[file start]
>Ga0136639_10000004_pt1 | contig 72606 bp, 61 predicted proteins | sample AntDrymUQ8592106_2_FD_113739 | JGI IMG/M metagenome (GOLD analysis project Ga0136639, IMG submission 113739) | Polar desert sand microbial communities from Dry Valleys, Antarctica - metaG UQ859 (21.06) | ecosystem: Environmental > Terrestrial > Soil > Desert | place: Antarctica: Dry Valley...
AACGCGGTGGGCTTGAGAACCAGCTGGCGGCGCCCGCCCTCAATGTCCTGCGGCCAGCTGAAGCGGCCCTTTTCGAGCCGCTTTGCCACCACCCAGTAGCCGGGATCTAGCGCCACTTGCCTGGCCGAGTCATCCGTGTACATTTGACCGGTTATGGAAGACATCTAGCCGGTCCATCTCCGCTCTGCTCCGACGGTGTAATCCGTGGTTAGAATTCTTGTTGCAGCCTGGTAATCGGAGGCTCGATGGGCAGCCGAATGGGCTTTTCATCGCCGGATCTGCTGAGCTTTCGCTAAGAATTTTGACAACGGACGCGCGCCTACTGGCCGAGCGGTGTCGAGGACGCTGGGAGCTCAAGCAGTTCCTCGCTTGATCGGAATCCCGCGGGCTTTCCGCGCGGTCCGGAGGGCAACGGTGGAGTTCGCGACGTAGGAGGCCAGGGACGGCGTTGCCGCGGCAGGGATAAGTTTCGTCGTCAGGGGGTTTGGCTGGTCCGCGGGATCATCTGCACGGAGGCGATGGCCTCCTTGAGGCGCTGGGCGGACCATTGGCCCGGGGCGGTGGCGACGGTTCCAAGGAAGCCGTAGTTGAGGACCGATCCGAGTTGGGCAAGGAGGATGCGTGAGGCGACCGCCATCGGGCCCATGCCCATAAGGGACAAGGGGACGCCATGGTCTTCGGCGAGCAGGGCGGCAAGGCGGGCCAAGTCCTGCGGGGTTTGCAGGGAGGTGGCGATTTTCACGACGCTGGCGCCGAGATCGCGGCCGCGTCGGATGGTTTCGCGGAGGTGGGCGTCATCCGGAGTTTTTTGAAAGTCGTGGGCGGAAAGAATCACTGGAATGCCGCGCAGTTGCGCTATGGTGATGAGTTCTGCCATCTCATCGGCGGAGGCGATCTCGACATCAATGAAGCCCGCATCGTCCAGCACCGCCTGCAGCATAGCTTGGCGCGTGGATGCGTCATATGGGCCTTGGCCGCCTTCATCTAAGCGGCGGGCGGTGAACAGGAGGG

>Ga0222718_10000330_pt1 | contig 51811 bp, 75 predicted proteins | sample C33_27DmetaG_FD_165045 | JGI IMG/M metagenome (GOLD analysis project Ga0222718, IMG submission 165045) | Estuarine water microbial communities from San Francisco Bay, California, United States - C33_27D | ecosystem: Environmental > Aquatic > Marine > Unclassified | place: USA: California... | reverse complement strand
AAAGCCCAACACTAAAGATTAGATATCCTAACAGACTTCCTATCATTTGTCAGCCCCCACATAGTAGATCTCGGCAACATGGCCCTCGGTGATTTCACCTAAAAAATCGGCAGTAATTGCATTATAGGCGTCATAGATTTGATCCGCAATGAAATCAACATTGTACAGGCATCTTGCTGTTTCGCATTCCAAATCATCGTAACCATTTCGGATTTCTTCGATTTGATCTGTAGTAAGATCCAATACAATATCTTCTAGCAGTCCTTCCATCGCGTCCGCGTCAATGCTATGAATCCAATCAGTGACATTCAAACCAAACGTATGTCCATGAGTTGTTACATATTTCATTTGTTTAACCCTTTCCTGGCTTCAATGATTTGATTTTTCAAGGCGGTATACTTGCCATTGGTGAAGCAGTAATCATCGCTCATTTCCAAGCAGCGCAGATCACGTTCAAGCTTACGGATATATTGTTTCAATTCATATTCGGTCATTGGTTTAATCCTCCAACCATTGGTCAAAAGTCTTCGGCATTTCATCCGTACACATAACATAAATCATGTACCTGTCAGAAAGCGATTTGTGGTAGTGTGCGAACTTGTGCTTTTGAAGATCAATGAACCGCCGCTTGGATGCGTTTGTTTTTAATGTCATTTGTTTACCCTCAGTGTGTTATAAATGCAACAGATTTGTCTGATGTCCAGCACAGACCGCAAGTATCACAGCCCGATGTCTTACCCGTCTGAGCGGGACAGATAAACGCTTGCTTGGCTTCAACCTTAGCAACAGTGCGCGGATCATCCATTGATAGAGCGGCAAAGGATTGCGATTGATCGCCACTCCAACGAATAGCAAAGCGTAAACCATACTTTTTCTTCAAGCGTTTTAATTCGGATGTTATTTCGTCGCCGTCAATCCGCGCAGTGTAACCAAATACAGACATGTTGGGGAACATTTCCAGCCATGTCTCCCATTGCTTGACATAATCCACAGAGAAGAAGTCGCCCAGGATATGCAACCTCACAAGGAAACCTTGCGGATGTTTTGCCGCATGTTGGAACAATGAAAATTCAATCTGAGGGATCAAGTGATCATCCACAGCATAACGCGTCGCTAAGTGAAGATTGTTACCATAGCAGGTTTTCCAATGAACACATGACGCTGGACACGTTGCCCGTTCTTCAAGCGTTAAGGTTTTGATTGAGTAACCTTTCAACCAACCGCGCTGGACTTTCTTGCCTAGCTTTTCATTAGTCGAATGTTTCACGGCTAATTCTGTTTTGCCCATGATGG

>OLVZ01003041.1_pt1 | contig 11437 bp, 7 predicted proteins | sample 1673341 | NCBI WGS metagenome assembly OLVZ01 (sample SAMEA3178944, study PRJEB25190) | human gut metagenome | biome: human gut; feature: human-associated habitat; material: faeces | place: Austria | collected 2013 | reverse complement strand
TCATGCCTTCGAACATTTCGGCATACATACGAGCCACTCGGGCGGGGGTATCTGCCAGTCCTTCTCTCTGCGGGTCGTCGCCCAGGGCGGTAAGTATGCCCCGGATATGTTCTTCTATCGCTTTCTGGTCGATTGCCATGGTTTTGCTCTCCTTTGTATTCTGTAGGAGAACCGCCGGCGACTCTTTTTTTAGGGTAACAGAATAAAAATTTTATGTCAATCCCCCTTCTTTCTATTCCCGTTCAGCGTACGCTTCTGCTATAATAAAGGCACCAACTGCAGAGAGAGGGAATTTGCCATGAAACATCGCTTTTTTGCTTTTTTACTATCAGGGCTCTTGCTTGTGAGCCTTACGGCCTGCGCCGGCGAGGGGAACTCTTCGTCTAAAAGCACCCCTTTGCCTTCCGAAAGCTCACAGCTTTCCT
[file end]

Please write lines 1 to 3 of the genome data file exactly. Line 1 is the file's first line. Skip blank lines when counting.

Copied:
>Ga0136639_10000004_pt1 | contig 72606 bp, 61 predicted proteins | sample AntDrymUQ8592106_2_FD_113739 | JGI IMG/M metagenome (GOLD analysis project Ga0136639, IMG submission 113739) | Polar desert sand microbial communities from Dry Valleys, Antarctica - metaG UQ859 (21.06) | ecosystem: Environmental > Terrestrial > Soil > Desert | place: Antarctica: Dry Valley...
AACGCGGTGGGCTTGAGAACCAGCTGGCGGCGCCCGCCCTCAATGTCCTGCGGCCAGCTGAAGCGGCCCTTTTCGAGCCGCTTTGCCACCACCCAGTAGCCGGGATCTAGCGCCACTTGCCTGGCCGAGTCATCCGTGTACATTTGACCGGTTATGGAAGACATCTAGCCGGTCCATCTCCGCTCTGCTCCGACGGTGTAATCCGTGGTTAGAATTCTTGTTGCAGCCTGGTAATCGGAGGCTCGATGGGCAGCCGAATGGGCTTTTCATCGCCGGATCTGCTGAGCTTTCGCTAAGAATTTTGACAACGGACGCGCGCCTACTGGCCGAGCGGTGTCGAGGACGCTGGGAGCTCAAGCAGTTCCTCGCTTGATCGGAATCCCGCGGGCTTTCCGCGCGGTCCGGAGGGCAACGGTGGAGTTCGCGACGTAGGAGGCCAGGGACGGCGTTGCCGCGGCAGGGATAAGTTTCGTCGTCAGGGGGTTTGGCTGGTCCGCGGGATCATCTGCACGGAGGCGATGGCCTCCTTGAGGCGCTGGGCGGACCATTGGCCCGGGGCGGTGGCGACGGTTCCAAGGAAGCCGTAGTTGAGGACCGATCCGAGTTGGGCAAGGAGGATGCGTGAGGCGACCGCCATCGGGCCCATGCCCATAAGGGACAAGGGGACGCCATGGTCTTCGGCGAGCAGGGCGGCAAGGCGGGCCAAGTCCTGCGGGGTTTGCAGGGAGGTGGCGATTTTCACGACGCTGGCGCCGAGATCGCGGCCGCGTCGGATGGTTTCGCGGAGGTGGGCGTCATCCGGAGTTTTTTGAAAGTCGTGGGCGGAAAGAATCACTGGAATGCCGCGCAGTTGCGCTATGGTGATGAGTTCTGCCATCTCATCGGCGGAGGCGATCTCGACATCAATGAAGCCCGCATCGTCCAGCACCGCCTGCAGCATAGCTTGGCGCGTGGATGCGTCATATGGGCCTTGGCCGCCTTCATCTAAGCGGCGGGCGGTGAACAGGAGGG

>Ga0222718_10000330_pt1 | contig 51811 bp, 75 predicted proteins | sample C33_27DmetaG_FD_165045 | JGI IMG/M metagenome (GOLD analysis project Ga0222718, IMG submission 165045) | Estuarine water microbial communities from San Francisco Bay, California, United States - C33_27D | ecosystem: Environmental > Aquatic > Marine > Unclassified | place: USA: California... | reverse complement strand